As promised, here are some recommendations for improving the ordinance under consideration Tuesday night. The goal is not to attempt a comprehensive list, but to indicate some ideas that hopefully generate more from the engaged and educated citizens of Denton.
The goal at this point is to craft the most robust ordinance possible within the parameters of HB 40. What that means is not entirely clear. For example, it is true that Flower Mound, Southlake, and Dallas have, in many respects, strong rules. However, it is also true that the industry made it clear in Austin during the hearings about HB 40 that they intend to target these cities. They have not challenged their rules yet, but they may well do so…and it is not clear that their rules are compliant with HB 40.
So, Denton officials have been looking to other cities as they drafted this latest revision of the ordinance. But this certainly doesn’t mean it is a simple matter of cutting and pasting. There are many uncertainties and context-dependent variables involved.
That being said, here are some ideas for improvements.
Perhaps the two biggest have to do with the related issues of distance and disclosure.
Setbacks are pegged to different zoning categories, that is, separation distances depend on whether the site is in an area zoned residential, commercial, or industrial. Note that Planned Development and Master Planned Communities (PD and MPC) have their own rules…and these are where lots of potential future gas development could happen.
Moreover, setbacks differ depending on whether the site is an existing one or a new one (approved after the passage of this ordinance).
There are also different categories of setbacks along two dimensions: priority and variance. The first category asks: does the protected use predate the gas site (setback) or does the gas site predate the protected use (reverse setback). The second category asks: shall we give a variance to reduce the setback distance down toward some minimum setback. So there are setbacks, reverse setbacks, and minimum setbacks.
Let’s focus on setbacks first.
HB 40 has a safe harbor clause that states: “An ordinance or other measure is considered prima facie to be commercially reasonable if the ordinance or other measure has been in effect for at least five years and has allowed the oil and gas operations at issue to continue during that period.”
The Town of Dish has had a 1,000 foot setback in place for about five years and at least three new wells were drilled and fracked under that rule. That would seem to satisfy the provisions of the safe harbor clause.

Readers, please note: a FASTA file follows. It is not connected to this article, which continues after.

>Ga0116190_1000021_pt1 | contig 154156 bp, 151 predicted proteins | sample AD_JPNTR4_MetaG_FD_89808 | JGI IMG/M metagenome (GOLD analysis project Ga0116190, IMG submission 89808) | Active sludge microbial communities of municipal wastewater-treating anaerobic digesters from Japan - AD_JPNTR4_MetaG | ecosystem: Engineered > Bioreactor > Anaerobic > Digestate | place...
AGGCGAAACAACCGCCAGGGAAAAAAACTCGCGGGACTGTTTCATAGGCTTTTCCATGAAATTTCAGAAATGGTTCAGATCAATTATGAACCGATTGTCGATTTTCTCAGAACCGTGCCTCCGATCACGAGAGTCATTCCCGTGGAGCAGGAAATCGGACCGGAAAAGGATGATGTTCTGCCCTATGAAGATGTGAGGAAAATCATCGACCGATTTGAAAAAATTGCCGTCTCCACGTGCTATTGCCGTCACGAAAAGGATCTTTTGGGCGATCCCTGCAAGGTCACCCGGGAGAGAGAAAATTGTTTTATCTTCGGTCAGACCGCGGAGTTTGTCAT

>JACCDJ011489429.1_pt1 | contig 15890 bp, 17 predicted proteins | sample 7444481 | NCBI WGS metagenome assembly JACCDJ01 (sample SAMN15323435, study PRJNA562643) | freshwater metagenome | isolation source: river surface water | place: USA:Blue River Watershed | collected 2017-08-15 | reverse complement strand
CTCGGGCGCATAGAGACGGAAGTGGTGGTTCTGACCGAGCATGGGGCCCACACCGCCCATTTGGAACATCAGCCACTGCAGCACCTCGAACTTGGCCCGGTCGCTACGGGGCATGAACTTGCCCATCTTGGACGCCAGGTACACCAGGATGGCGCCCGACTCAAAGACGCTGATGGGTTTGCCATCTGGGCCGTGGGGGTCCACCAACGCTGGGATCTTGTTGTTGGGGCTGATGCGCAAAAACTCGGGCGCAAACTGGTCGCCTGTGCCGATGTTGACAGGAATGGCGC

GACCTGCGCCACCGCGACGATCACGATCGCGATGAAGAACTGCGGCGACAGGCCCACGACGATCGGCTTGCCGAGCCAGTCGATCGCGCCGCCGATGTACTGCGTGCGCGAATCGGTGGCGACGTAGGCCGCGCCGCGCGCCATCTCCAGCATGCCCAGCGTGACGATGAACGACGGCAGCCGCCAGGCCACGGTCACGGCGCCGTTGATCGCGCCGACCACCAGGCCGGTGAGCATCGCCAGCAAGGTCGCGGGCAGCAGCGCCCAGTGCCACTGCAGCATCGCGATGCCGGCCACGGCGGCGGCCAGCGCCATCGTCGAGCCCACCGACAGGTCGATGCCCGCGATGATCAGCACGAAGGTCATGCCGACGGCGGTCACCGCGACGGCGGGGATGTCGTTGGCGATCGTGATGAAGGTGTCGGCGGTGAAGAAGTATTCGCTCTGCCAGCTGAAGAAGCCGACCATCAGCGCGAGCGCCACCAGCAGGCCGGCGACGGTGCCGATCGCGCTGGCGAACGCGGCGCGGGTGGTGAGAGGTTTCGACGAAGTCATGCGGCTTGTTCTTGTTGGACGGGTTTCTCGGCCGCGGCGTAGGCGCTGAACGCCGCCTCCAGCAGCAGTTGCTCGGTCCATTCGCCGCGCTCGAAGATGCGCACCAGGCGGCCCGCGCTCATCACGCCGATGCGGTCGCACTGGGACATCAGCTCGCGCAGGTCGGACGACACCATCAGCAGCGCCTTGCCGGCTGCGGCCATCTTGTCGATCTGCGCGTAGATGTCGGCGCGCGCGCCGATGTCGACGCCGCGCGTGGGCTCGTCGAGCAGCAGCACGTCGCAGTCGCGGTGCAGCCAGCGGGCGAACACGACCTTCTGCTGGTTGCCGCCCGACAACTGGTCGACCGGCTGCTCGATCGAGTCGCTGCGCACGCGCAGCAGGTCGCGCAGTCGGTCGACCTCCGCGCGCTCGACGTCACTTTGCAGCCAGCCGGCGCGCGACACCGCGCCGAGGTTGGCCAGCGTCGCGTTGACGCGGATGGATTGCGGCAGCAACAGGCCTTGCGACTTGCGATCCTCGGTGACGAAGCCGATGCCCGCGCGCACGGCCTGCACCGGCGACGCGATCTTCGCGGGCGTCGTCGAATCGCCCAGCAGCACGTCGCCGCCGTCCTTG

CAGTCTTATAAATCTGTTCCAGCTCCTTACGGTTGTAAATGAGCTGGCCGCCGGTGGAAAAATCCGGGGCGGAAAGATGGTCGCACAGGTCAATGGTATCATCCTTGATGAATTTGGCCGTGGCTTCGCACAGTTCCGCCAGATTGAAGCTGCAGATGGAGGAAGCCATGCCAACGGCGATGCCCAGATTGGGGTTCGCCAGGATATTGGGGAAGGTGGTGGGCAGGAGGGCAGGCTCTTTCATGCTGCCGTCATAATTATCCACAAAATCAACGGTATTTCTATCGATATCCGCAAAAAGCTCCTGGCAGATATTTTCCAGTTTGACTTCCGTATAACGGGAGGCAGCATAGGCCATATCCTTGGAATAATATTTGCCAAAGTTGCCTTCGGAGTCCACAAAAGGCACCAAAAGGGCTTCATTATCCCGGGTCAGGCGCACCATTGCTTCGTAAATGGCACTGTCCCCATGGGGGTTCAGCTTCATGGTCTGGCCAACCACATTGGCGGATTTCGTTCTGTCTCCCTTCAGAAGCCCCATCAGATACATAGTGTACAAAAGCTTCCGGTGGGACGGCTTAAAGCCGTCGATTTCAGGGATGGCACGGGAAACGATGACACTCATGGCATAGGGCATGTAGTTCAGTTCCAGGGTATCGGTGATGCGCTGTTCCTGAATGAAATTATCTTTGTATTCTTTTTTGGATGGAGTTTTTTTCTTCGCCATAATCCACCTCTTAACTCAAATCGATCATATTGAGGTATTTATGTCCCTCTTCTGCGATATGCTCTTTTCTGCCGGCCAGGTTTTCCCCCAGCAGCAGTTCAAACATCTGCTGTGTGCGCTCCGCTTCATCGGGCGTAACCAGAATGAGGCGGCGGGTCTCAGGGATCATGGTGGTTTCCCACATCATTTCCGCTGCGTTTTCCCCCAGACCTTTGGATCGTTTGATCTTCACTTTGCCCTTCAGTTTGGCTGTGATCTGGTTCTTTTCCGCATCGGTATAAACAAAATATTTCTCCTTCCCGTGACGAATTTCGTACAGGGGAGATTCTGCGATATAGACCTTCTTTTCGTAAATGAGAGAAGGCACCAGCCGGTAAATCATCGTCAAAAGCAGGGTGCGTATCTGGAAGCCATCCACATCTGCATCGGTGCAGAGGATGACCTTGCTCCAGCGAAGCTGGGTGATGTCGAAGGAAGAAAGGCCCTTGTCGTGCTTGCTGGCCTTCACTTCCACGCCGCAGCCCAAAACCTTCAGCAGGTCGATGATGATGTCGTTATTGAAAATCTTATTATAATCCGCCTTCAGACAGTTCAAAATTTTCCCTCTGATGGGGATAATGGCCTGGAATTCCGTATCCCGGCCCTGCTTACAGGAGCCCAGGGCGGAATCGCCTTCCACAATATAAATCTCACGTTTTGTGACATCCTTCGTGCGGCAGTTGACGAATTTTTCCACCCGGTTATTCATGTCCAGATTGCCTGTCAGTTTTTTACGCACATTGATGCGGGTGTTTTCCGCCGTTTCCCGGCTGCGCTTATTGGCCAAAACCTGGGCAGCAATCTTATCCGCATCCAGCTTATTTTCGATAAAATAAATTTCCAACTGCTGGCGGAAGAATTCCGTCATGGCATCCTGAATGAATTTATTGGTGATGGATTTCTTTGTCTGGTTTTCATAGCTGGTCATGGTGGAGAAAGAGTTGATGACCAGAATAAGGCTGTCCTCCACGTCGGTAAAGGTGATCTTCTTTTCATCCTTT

- Denton too should have a 1,000 foot setback distance, at least in residential zones. Right now, that number is 750 feet.
Now to minimum setbacks. There are two ways that a waiver or variance can be issued. First, if the operator gets approval from 100% of affected protected use owners. Second, if the operator gets approval from the Zoning Board of Adjustments. Actually, then there is a third – an administrative variance granted by the gas well administrator. When a waiver or variance happens, operators must comply with new enhanced nuisance mitigation standards.
- There is room for improvement here too. For example: all residents (not just owners) of affected protected uses should be given the chance to give or refuse permission for variances.
Now to reverse setbacks. This raises the issue of disclosure, because the rationale for smaller reverse setbacks is (presumably) that someone moving near to an existing gas well site knows this and knows the risks involved and the potential for different kinds of activities in the future. Reverse setback distances in this ordinance range from 500 to 225 feet, with most of them at 225 feet (the same as most minimum setback distances).
Only a very robust disclosure policy would justify smaller reverse setback distances. And on this point the ordinance is sorely lacking. The penultimate page of the ordinance pegs all disclosure procedures to “lot purchasers.” This means there are no requirements to notify renters. Also, consider the fact that at least one assisted living facility is being planned in a reverse setback scenario. According to this ordinance, the people moving into that facility would not get any disclosure about the industrial risks nearby.
- Given the inadequate disclosure, reverse setbacks should provide the same protection as setbacks (e.g., 1,000 feet in residential areas). At the very least, the disclosure policy must be strengthened to target all residents and not just lot purchasers.
Devon Energy’s representative even went on record last week arguing that setback distances and reverse setback distances should be the same. Since 1,000 feet seems to satisfy the criteria of HB 40 as a “reasonable setback,” then all people should be afforded that protection.
Finally, a major part of the ordinance deals with operating standards for the sites and equipment on them. Here there are several questions to raise – just a couple:
- Why are vapor recovery units not mentioned?
- Can we require electric motors in place of diesel?
Hopefully this gives some indication of how we might improve the ordinance. Please contribute ideas and questions as we lead up to the meeting.